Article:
After several weeks Peart presented the ideas he had formed, but Lee and Lifeson had not put down any concrete pieces of music. Peart recalled they were not yet "serious" and still wanted to play and explore ideas as sifting through what they had put to tape was a tedious process and disrupted their creative flow. Peart had completed six sets of lyrics at this point but was not getting feedback from his bandmates as they had done before, so he paused on lyrics and focused on his book Ghost Rider: Travels on the Healing Road. The three became dissatisfied with what they had come up with and thought it was too forced, which led to their decision to take some weeks off. They felt refreshed and more focused upon resuming and they were able to work out complete songs and not just sections. The songs that emerged from these early jams were "Peaceable Kingdom", "Ceiling Unlimited", and "Nocturne", and they contain some parts put down from the original takes. According to Lifeson, no tracks were completely re-recorded.
Vapor Trails is the first album since Caress of Steel (1975) not feature a keyboard instrument. This was an important factor for Lifeson who often worried about their presence on previous Rush albums, but Lee agreed not to use them. Instead, Lifeson spent a greater amount time devising guitar parts that were "richer on tonality and harmonic quality" that were adequate enough for the background tracks. Lifeson avoided sound effects on his guitar to achieve a more raw sound. At certain points in recording his drum parts, Peart had been influenced by Who drummer Keith Moon and played in his style.
After taking a break in June 2001, Rush began to record their new songs in mid-August. Initially they decided to write 13 tracks for the album and pick the best 10 or 11 for the final selection, but when the time arrived they agreed to include all of them. They were joined by English producer Paul Northfield, who had worked on several previous Rush albums and assisted in the arrangement to some tracks when the group felt stuck. The band are credited as co-producers. In December 2001, the group left the Reaction Studios and started mixing the album at Metalworks Studios with David Leonard. The mixing was complete in March 2002, after which it was sent to Masterdisk in New York City for mastering by Howie Weinberg. Rush chose him having liked the sound of the other albums that Weinberg had worked on.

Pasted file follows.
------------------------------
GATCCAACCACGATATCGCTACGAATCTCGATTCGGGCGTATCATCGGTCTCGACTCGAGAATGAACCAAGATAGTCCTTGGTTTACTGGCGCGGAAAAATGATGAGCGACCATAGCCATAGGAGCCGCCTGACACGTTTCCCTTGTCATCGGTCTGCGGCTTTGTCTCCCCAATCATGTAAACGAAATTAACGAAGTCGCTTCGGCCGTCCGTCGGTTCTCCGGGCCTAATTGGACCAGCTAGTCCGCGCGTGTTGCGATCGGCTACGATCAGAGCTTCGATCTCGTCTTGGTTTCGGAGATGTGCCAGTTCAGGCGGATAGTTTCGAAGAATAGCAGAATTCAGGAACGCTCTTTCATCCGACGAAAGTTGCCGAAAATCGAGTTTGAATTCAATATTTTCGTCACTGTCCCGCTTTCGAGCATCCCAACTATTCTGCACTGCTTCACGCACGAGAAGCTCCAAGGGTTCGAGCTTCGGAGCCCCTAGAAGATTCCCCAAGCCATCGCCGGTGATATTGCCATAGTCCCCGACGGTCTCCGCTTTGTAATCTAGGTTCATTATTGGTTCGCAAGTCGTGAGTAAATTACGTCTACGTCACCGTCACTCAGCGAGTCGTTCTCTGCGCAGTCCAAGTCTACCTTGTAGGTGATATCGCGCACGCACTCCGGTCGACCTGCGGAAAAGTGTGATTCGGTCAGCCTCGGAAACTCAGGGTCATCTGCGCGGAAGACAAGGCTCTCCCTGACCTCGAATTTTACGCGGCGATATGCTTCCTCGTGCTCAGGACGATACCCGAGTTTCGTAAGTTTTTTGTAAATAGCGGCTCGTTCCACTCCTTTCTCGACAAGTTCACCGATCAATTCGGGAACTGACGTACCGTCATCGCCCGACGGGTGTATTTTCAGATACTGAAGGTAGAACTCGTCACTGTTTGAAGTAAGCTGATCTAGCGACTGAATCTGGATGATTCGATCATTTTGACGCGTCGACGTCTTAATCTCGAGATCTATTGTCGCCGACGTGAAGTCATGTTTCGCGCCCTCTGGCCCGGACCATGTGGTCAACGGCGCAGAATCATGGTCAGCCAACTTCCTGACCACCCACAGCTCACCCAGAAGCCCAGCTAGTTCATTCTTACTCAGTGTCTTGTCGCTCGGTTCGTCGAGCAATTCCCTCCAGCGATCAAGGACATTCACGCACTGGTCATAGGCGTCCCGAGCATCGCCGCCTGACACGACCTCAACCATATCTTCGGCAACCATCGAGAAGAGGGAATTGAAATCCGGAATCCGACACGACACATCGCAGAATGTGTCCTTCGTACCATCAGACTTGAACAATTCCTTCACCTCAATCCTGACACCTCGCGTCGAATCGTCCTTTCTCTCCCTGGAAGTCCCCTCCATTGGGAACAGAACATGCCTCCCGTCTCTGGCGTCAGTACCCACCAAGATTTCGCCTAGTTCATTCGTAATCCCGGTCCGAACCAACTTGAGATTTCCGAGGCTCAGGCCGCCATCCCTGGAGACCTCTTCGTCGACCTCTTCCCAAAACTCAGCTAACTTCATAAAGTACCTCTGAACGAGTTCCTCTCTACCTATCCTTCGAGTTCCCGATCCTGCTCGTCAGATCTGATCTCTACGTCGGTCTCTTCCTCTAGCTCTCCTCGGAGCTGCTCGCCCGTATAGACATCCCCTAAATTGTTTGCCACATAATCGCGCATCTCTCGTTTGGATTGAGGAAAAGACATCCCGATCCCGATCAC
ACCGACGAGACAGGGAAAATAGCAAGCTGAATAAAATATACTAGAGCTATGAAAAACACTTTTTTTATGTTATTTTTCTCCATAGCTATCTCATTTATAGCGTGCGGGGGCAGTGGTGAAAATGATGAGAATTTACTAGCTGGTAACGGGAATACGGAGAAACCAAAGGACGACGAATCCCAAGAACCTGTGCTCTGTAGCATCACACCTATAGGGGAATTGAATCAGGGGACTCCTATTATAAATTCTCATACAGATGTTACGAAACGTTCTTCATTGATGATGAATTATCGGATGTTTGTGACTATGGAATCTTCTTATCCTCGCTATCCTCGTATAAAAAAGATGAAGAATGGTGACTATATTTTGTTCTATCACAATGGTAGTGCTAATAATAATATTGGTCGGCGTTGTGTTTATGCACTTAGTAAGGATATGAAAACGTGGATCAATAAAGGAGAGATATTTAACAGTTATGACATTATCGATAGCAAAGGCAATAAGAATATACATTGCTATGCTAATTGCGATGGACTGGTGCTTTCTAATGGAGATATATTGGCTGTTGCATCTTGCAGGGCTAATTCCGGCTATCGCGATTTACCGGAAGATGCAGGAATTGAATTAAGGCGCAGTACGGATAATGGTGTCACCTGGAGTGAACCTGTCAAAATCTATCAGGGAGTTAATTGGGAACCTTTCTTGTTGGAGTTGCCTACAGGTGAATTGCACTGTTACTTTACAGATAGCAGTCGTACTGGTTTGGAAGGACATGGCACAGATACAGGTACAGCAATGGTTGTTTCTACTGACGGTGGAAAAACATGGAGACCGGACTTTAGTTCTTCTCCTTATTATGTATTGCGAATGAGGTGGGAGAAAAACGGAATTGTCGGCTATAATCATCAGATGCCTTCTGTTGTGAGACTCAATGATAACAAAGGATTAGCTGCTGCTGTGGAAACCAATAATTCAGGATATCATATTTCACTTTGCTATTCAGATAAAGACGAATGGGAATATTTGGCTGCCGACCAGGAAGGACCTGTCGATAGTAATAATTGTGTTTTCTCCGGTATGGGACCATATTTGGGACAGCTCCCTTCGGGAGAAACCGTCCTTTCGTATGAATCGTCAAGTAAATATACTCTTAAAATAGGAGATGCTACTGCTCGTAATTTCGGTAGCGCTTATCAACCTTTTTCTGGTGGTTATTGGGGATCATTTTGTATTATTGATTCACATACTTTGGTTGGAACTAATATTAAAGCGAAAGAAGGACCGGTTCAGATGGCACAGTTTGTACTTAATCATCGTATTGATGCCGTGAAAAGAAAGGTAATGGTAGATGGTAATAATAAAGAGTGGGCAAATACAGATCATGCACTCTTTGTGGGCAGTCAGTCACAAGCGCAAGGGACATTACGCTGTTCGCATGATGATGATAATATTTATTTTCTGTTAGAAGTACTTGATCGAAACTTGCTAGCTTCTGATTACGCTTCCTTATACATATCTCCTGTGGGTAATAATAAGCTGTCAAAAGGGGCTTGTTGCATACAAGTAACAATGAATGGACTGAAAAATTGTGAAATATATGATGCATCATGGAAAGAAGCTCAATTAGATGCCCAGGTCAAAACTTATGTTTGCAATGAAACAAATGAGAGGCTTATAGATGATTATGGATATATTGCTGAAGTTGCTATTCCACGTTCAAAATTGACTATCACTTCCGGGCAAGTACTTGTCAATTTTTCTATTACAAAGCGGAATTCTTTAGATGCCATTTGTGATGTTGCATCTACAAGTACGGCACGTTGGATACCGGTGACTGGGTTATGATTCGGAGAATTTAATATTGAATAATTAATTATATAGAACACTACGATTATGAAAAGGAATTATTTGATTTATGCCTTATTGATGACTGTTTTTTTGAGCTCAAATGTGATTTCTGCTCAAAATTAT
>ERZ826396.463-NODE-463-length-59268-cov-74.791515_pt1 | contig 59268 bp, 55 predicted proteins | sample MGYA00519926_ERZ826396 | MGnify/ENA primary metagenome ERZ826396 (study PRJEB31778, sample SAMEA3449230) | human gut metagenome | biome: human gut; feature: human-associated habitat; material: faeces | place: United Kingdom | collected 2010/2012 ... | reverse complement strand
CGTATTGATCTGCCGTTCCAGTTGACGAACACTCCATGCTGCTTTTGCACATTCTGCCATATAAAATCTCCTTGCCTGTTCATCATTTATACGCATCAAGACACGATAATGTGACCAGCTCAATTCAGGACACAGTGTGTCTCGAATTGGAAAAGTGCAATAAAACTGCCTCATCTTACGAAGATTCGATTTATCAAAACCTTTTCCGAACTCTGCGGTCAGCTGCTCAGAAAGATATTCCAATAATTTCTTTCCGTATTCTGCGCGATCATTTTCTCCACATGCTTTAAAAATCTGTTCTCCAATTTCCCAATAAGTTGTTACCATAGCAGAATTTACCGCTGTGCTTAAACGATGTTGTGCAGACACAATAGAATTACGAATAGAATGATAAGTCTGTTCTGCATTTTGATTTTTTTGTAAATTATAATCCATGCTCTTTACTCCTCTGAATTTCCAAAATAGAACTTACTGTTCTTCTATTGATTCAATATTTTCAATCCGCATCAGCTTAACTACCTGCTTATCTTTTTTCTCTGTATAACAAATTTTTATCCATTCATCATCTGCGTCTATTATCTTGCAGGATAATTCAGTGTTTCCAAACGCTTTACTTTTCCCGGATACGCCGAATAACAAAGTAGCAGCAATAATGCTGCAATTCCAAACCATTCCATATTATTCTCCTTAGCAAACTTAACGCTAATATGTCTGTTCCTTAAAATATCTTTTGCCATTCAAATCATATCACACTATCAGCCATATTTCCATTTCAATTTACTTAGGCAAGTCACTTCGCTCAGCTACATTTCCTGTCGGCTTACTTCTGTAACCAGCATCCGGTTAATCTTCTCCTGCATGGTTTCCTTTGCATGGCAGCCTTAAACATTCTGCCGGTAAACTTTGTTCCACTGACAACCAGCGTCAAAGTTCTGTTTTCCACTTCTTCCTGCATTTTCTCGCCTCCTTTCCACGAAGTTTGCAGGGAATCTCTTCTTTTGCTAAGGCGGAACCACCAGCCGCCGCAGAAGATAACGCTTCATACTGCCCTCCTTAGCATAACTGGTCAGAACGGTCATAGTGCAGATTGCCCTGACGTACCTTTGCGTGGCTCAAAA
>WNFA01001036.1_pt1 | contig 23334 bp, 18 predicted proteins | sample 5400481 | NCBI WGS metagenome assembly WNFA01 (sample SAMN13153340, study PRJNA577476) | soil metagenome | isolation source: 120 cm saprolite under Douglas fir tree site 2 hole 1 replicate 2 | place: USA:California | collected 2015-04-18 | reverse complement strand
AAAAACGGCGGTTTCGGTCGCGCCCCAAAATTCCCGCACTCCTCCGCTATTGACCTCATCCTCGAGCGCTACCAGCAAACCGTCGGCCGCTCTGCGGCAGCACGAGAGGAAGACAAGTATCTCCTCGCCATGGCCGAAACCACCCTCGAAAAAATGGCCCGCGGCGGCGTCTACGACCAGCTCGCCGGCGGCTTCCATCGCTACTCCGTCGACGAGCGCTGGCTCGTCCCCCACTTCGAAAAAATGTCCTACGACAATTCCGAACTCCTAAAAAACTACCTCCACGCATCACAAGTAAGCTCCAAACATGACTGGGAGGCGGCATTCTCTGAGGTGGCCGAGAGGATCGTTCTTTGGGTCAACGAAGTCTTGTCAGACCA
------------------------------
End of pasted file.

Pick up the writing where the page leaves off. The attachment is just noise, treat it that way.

|The Austin Chronicle|||
The production of Vapor Trails has been criticized by critics and fans alike because of the album's "loud" sound quality. Albums such as this have been mastered so loud that additional digital distortion is generated during the production of the CD. The trend, known as the loudness war, had become very common on modern rock albums.
Vapor Trails Remixed
Vapor Trails Remixed is a remixed version of Vapor Trails mixed by David Bottrill. The album was released by Atlantic Records and Rhino Entertainment on September 27, 2013, and entered at No. 35 on the Billboard 200 chart. The band had been unhappy with the original album's overall sonic production. Influenced by the positive reaction to the remixes of "One Little Victory" and "Earthshine" featured on Retrospective III by Richard Chycki, Rush and Bottrill remixed the entire album. In an interview with Modern Guitars, Lifeson remarked that since the remixes were so good, there has been talk of doing an entire remix of the album. He also stated:
It was a contest, and it was mastered too high, and it crackles, and it spits, and it just crushes everything. All the dynamics get lost, especially anything that had an acoustic guitar in it.
|1.||"One Little Victory"||5:08|
|5.||"The Stars Look Down"||4:28|
|6.||"How It Is"||4:05|
|12.||"Freeze" (Part IV of "Fear")||6:21|
|13.||"Out of the Cradle"||5:03|
Credits taken from the 2002 liner notes.
- Geddy Lee – bass guitar, vocals
- Alex Lifeson – electric and acoustic guitars, mandola
- Neil Peart – drums, cymbals
- Rush – production, recording
- Paul Northfield – production, recording
- Chris Stringer – recording assistance
- David Leonard – mixing
- Joel Kazmi – mixing assistance
- Howie Weinberg – mastering
- Roger Lian – additional mastering and sequencing
- Lorne "Gump" Wheaton – equipment care
- Hugh Syme – art direction, paintings, and portraits
Billboard (United States)
|Top Internet Albums||29|
|Top Canadian Albums||3|
|"One Little Victory"